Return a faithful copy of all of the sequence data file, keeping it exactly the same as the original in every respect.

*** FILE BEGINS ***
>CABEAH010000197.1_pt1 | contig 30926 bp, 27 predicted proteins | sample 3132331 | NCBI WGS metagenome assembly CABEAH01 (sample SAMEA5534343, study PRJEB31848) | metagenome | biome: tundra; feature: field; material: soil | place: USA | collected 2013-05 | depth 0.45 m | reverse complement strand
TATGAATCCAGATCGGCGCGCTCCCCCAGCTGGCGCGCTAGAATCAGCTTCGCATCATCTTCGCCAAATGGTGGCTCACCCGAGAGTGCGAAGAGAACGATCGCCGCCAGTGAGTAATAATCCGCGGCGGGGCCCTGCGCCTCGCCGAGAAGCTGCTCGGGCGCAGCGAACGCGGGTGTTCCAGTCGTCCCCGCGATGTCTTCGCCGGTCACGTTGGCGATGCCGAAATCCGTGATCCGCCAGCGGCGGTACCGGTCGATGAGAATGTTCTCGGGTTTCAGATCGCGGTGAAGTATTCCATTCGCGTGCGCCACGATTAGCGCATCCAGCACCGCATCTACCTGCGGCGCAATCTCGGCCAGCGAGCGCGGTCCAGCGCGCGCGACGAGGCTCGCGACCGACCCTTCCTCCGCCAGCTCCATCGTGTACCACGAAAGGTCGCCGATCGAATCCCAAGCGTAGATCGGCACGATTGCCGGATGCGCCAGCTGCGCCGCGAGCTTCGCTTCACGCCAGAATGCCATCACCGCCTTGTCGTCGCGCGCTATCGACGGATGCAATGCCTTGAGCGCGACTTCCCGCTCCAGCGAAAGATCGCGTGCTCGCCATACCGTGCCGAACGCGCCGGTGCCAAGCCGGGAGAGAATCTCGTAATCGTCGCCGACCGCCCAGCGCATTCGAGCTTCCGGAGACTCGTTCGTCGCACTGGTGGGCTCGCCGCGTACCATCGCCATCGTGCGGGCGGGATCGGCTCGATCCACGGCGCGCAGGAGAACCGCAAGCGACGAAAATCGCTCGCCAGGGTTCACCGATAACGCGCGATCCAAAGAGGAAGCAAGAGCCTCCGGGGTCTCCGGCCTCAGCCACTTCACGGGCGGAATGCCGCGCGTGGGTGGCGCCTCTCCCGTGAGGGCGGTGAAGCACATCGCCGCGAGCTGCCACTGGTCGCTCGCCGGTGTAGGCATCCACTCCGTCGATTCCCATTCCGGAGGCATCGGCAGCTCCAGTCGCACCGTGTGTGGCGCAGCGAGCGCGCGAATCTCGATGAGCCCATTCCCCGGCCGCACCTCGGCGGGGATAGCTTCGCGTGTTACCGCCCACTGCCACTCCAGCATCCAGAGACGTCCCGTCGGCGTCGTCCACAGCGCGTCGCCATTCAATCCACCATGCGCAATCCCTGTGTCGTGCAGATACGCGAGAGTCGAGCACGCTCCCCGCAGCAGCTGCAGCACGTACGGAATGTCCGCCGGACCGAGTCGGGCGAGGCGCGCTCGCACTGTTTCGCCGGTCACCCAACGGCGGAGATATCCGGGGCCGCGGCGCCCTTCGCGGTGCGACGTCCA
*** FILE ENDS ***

>CABEAH010000197.1_pt1 | contig 30926 bp, 27 predicted proteins | sample 3132331 | NCBI WGS metagenome assembly CABEAH01 (sample SAMEA5534343, study PRJEB31848) | metagenome | biome: tundra; feature: field; material: soil | place: USA | collected 2013-05 | depth 0.45 m | reverse complement strand
TATGAATCCAGATCGGCGCGCTCCCCCAGCTGGCGCGCTAGAATCAGCTTCGCATCATCTTCGCCAAATGGTGGCTCACCCGAGAGTGCGAAGAGAACGATCGCCGCCAGTGAGTAATAATCCGCGGCGGGGCCCTGCGCCTCGCCGAGAAGCTGCTCGGGCGCAGCGAACGCGGGTGTTCCAGTCGTCCCCGCGATGTCTTCGCCGGTCACGTTGGCGATGCCGAAATCCGTGATCCGCCAGCGGCGGTACCGGTCGATGAGAATGTTCTCGGGTTTCAGATCGCGGTGAAGTATTCCATTCGCGTGCGCCACGATTAGCGCATCCAGCACCGCATCTACCTGCGGCGCAATCTCGGCCAGCGAGCGCGGTCCAGCGCGCGCGACGAGGCTCGCGACCGACCCTTCCTCCGCCAGCTCCATCGTGTACCACGAAAGGTCGCCGATCGAATCCCAAGCGTAGATCGGCACGATTGCCGGATGCGCCAGCTGCGCCGCGAGCTTCGCTTCACGCCAGAATGCCATCACCGCCTTGTCGTCGCGCGCTATCGACGGATGCAATGCCTTGAGCGCGACTTCCCGCTCCAGCGAAAGATCGCGTGCTCGCCATACCGTGCCGAACGCGCCGGTGCCAAGCCGGGAGAGAATCTCGTAATCGTCGCCGACCGCCCAGCGCATTCGAGCTTCCGGAGACTCGTTCGTCGCACTGGTGGGCTCGCCGCGTACCATCGCCATCGTGCGGGCGGGATCGGCTCGATCCACGGCGCGCAGGAGAACCGCAAGCGACGAAAATCGCTCGCCAGGGTTCACCGATAACGCGCGATCCAAAGAGGAAGCAAGAGCCTCCGGGGTCTCCGGCCTCAGCCACTTCACGGGCGGAATGCCGCGCGTGGGTGGCGCCTCTCCCGTGAGGGCGGTGAAGCACATCGCCGCGAGCTGCCACTGGTCGCTCGCCGGTGTAGGCATCCACTCCGTCGATTCCCATTCCGGAGGCATCGGCAGCTCCAGTCGCACCGTGTGTGGCGCAGCGAGCGCGCGAATCTCGATGAGCCCATTCCCCGGCCGCACCTCGGCGGGGATAGCTTCGCGTGTTACCGCCCACTGCCACTCCAGCATCCAGAGACGTCCCGTCGGCGTCGTCCACAGCGCGTCGCCATTCAATCCACCATGCGCAATCCCTGTGTCGTGCAGATACGCGAGAGTCGAGCACGCTCCCCGCAGCAGCTGCAGCACGTACGGAATGTCCGCCGGACCGAGTCGGGCGAGGCGCGCTCGCACTGTTTCGCCGGTCACCCAACGGCGGAGATATCCGGGGCCGCGGCGCCCTTCGCGGTGCGACGTCCA